BETTER LIVING

Say, would you like fries with that painting?

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At first glance, some of the paintings looked like reasonable approximations of their source material. Others looked like they were forged in the fever pitch of a dreamlike trance.

The painters were children. The source material was a drawing of Leonardo da Vinci’s oft-ballyhooed painting, the Mona Lisa. The setting was Yo-Burger.

The goal? To paint between the lines. Or across. It didn’t really matter as long as the kids were painting.

Behind it all was Cathy Sanacore, a School of Visual Arts graduate with a two-decade career in sales before transitioning to one as a burger joint art teacher and birthday decorator for hire.

In January, she started teaching art as part of Columbia University’s after-school program.

To be surrounded by children with brushes in hand takes Sanacore back to her childhood, where her lifelong passion for painting and art first took hold.

“I was always the leader with kids in the art department,” she said of her time in grade school.

Art stayed with her while at SVA, until her graduation in 1993. She was the first in her family to go to college.

What followed was a 20-year career in sales where she spent a significant part of it cold-calling potential clients.

“That made me not afraid to do what I wanted to do,” Sanacore said.

With a renewed lease on life and an ambition to bring art to young people, Sanacore and her weekly workshops have become a fixture for neighborhood parents.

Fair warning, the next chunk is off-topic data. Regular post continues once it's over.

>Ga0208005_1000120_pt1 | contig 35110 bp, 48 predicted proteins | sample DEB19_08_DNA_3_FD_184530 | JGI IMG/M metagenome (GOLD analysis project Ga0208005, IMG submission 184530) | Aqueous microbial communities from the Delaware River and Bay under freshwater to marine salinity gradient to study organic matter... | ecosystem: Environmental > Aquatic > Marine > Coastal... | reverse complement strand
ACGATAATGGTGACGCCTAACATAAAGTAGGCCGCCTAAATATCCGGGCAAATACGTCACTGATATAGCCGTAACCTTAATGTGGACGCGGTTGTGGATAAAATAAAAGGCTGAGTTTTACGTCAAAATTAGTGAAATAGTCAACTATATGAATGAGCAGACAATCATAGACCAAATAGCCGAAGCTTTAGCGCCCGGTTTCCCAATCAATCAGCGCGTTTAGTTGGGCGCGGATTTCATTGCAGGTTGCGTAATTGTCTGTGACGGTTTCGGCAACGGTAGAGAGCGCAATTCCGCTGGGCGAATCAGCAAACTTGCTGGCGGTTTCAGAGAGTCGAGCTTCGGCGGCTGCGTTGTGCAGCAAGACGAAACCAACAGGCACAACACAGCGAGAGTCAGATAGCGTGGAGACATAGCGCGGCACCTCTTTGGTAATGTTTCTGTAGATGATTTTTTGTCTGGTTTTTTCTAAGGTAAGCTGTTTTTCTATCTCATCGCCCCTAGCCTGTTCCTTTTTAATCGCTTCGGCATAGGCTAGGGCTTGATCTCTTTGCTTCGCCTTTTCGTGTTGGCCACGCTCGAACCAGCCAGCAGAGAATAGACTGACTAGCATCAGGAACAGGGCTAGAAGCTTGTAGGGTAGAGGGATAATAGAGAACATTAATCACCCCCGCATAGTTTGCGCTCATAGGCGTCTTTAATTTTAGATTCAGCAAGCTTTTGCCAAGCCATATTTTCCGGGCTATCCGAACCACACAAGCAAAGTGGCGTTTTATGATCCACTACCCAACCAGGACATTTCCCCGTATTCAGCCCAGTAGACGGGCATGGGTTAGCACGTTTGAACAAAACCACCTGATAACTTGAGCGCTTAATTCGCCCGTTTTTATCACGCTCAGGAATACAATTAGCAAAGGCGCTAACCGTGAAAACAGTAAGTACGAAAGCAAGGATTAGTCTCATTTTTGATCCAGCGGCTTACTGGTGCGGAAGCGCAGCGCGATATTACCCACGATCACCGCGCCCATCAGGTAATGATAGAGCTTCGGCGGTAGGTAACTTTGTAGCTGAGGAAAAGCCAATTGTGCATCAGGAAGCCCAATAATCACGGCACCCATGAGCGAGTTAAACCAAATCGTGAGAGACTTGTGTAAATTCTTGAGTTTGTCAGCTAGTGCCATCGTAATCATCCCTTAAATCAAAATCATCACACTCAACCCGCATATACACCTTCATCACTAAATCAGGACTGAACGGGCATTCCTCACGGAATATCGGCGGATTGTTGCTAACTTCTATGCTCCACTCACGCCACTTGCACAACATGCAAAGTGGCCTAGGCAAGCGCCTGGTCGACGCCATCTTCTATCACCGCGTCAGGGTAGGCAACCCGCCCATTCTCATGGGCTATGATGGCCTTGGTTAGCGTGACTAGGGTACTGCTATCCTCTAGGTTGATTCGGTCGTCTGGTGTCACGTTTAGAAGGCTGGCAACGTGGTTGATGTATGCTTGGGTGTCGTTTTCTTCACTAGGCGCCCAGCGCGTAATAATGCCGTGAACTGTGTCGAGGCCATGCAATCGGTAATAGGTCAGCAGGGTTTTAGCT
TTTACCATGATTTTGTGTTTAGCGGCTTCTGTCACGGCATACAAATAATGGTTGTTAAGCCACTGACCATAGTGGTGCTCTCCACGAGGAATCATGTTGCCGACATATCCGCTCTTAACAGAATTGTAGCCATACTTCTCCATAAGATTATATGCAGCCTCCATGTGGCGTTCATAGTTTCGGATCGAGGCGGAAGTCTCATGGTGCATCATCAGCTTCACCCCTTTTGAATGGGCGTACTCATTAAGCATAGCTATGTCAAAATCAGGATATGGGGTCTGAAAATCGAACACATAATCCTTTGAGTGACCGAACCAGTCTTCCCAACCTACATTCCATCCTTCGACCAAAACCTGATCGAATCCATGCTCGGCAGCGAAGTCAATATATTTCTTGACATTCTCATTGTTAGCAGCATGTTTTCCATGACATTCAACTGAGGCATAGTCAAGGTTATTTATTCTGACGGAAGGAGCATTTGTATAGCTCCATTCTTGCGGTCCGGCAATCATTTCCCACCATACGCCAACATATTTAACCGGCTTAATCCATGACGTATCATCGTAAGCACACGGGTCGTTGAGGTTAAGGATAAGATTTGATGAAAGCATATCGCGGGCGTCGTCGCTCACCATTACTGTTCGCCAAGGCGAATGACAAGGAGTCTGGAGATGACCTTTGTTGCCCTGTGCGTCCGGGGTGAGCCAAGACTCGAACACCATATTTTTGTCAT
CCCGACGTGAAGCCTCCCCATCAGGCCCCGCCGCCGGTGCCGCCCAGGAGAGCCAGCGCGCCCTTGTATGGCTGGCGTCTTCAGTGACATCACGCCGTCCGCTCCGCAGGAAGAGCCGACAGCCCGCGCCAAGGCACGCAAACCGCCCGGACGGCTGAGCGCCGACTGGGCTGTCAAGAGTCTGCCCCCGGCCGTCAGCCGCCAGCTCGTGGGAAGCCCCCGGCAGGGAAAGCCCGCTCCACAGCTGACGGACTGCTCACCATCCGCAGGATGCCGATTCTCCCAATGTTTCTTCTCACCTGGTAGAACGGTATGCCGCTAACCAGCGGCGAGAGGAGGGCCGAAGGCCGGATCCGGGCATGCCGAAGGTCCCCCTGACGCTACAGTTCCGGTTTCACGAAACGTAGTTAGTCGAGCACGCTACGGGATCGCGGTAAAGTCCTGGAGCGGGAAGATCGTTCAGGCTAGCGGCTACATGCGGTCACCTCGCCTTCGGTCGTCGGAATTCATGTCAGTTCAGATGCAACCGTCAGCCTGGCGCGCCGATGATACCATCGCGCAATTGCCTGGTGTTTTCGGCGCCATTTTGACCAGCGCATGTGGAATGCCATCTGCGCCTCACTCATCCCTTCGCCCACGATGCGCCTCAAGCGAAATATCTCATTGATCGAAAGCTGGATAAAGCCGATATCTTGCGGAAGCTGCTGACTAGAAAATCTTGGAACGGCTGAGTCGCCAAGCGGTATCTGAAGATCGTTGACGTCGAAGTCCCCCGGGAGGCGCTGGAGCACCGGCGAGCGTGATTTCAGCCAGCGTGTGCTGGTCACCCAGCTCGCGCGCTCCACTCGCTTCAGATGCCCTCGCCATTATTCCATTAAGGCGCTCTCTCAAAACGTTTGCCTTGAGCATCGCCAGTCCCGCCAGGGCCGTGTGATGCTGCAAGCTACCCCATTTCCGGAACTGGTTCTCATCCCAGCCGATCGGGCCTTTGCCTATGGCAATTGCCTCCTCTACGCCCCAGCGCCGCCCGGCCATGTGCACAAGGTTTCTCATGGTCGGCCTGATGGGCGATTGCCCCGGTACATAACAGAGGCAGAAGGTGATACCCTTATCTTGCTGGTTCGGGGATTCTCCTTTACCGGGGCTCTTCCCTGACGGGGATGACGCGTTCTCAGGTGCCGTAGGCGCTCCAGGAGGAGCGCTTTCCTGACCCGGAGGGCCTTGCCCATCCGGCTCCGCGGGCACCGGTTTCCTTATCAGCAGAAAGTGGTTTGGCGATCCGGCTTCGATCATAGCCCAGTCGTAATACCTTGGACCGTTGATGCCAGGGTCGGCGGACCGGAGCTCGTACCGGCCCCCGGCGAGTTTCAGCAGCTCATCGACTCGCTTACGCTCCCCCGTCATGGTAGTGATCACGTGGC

Rebecca Zinger first learned of the workshops at the 3726 Riverdale Ave., eatery through a post on social media. The casual nature of it appealed to her, and she figured it would be a good outlet for her children, Ruby and Asher.

“She really allows them to think outside the box,” Zinger said of Sanacore. “They get to paint and just use color and zone out.”

It helps, too, that she can get her kids dinner there after they’ve had their creative fill. Zinger finds that the workshops also provide a kind of third place environment between school and home.

“It’s a little bit like a coffeehouse for kids,” Zinger said. “They have a place where they could just be.”

At the end of it all, there is a sense of accomplishment in the act of creation. Generally, young children don’t have a critical framework through which they can understand their own work.

Their approach is extemporaneous, with no regard for what came before them.

It doesn’t matter if the work is good or bad. They made something.

“They look at it as if it’s beautiful,” Sanacore said.

Witnessing that pride in their work sparks joy for Sanacore, to borrow a phrase from tidying guru Marie Kondo.

“I want to look at my work like that,” Sanacore said. “I’m starting to be able to be softer with myself. I was very harsh with my art.”

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